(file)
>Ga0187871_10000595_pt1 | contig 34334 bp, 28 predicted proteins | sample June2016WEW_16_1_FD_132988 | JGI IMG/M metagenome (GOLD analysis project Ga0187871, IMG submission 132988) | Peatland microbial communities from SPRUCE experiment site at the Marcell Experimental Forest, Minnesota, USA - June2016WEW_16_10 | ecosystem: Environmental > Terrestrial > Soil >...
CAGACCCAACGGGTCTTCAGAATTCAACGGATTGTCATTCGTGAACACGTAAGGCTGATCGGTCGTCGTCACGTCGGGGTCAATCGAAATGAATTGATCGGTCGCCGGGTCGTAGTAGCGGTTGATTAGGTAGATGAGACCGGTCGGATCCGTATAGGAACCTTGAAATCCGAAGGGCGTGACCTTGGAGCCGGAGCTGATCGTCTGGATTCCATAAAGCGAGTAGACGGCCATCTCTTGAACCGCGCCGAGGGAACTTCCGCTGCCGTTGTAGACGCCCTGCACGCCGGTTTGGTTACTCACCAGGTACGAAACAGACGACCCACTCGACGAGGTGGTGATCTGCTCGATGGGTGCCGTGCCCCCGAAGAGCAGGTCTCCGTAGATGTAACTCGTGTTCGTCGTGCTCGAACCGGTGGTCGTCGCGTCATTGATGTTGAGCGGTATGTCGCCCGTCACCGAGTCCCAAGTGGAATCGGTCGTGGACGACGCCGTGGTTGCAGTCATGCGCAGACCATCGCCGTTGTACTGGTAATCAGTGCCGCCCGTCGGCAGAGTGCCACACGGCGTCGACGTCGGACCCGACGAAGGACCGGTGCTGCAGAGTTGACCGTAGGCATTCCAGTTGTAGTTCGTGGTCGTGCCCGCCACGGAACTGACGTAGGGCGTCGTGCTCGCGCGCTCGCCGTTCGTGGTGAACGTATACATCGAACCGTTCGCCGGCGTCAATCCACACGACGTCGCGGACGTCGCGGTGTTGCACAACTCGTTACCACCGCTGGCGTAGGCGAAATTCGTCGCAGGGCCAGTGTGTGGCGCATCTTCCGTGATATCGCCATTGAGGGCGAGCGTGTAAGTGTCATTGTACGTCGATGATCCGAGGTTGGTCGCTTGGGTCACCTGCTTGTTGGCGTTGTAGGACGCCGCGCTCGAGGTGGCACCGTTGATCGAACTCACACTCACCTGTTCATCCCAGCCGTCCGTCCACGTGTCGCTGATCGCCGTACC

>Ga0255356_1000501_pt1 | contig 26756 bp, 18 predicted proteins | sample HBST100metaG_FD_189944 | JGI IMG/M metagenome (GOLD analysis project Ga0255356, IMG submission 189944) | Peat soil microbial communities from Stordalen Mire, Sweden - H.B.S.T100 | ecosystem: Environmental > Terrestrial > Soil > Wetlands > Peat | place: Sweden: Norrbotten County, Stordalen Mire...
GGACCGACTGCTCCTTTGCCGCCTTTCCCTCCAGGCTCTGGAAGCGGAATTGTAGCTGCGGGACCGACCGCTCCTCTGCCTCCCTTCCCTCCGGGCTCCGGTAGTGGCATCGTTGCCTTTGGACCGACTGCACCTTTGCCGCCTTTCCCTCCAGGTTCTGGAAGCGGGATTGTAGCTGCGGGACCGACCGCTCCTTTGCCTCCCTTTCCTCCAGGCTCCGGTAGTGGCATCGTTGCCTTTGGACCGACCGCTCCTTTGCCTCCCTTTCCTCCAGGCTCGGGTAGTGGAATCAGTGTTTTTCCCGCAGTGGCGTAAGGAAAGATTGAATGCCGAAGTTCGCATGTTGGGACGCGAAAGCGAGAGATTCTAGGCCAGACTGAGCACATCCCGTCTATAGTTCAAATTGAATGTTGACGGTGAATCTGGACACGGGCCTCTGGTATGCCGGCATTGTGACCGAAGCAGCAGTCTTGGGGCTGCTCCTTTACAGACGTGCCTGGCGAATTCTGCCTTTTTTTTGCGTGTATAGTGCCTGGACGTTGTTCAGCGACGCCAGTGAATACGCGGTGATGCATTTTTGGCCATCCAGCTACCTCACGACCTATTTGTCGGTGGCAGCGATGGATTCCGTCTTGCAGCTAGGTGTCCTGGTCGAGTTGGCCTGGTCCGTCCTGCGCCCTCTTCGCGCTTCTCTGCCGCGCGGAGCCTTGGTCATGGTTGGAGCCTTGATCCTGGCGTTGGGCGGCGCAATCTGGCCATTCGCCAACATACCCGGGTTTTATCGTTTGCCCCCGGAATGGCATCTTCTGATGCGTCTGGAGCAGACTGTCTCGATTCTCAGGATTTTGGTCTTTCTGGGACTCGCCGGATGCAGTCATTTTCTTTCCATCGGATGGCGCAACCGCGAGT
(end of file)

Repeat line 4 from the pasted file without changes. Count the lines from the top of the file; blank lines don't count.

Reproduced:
GGACCGACTGCTCCTTTGCCGCCTTTCCCTCCAGGCTCTGGAAGCGGAATTGTAGCTGCGGGACCGACCGCTCCTCTGCCTCCCTTCCCTCCGGGCTCCGGTAGTGGCATCGTTGCCTTTGGACCGACTGCACCTTTGCCGCCTTTCCCTCCAGGTTCTGGAAGCGGGATTGTAGCTGCGGGACCGACCGCTCCTTTGCCTCCCTTTCCTCCAGGCTCCGGTAGTGGCATCGTTGCCTTTGGACCGACCGCTCCTTTGCCTCCCTTTCCTCCAGGCTCGGGTAGTGGAATCAGTGTTTTTCCCGCAGTGGCGTAAGGAAAGATTGAATGCCGAAGTTCGCATGTTGGGACGCGAAAGCGAGAGATTCTAGGCCAGACTGAGCACATCCCGTCTATAGTTCAAATTGAATGTTGACGGTGAATCTGGACACGGGCCTCTGGTATGCCGGCATTGTGACCGAAGCAGCAGTCTTGGGGCTGCTCCTTTACAGACGTGCCTGGCGAATTCTGCCTTTTTTTTGCGTGTATAGTGCCTGGACGTTGTTCAGCGACGCCAGTGAATACGCGGTGATGCATTTTTGGCCATCCAGCTACCTCACGACCTATTTGTCGGTGGCAGCGATGGATTCCGTCTTGCAGCTAGGTGTCCTGGTCGAGTTGGCCTGGTCCGTCCTGCGCCCTCTTCGCGCTTCTCTGCCGCGCGGAGCCTTGGTCATGGTTGGAGCCTTGATCCTGGCGTTGGGCGGCGCAATCTGGCCATTCGCCAACATACCCGGGTTTTATCGTTTGCCCCCGGAATGGCATCTTCTGATGCGTCTGGAGCAGACTGTCTCGATTCTCAGGATTTTGGTCTTTCTGGGACTCGCCGGATGCAGTCATTTTCTTTCCATCGGATGGCGCAACCGCGAGT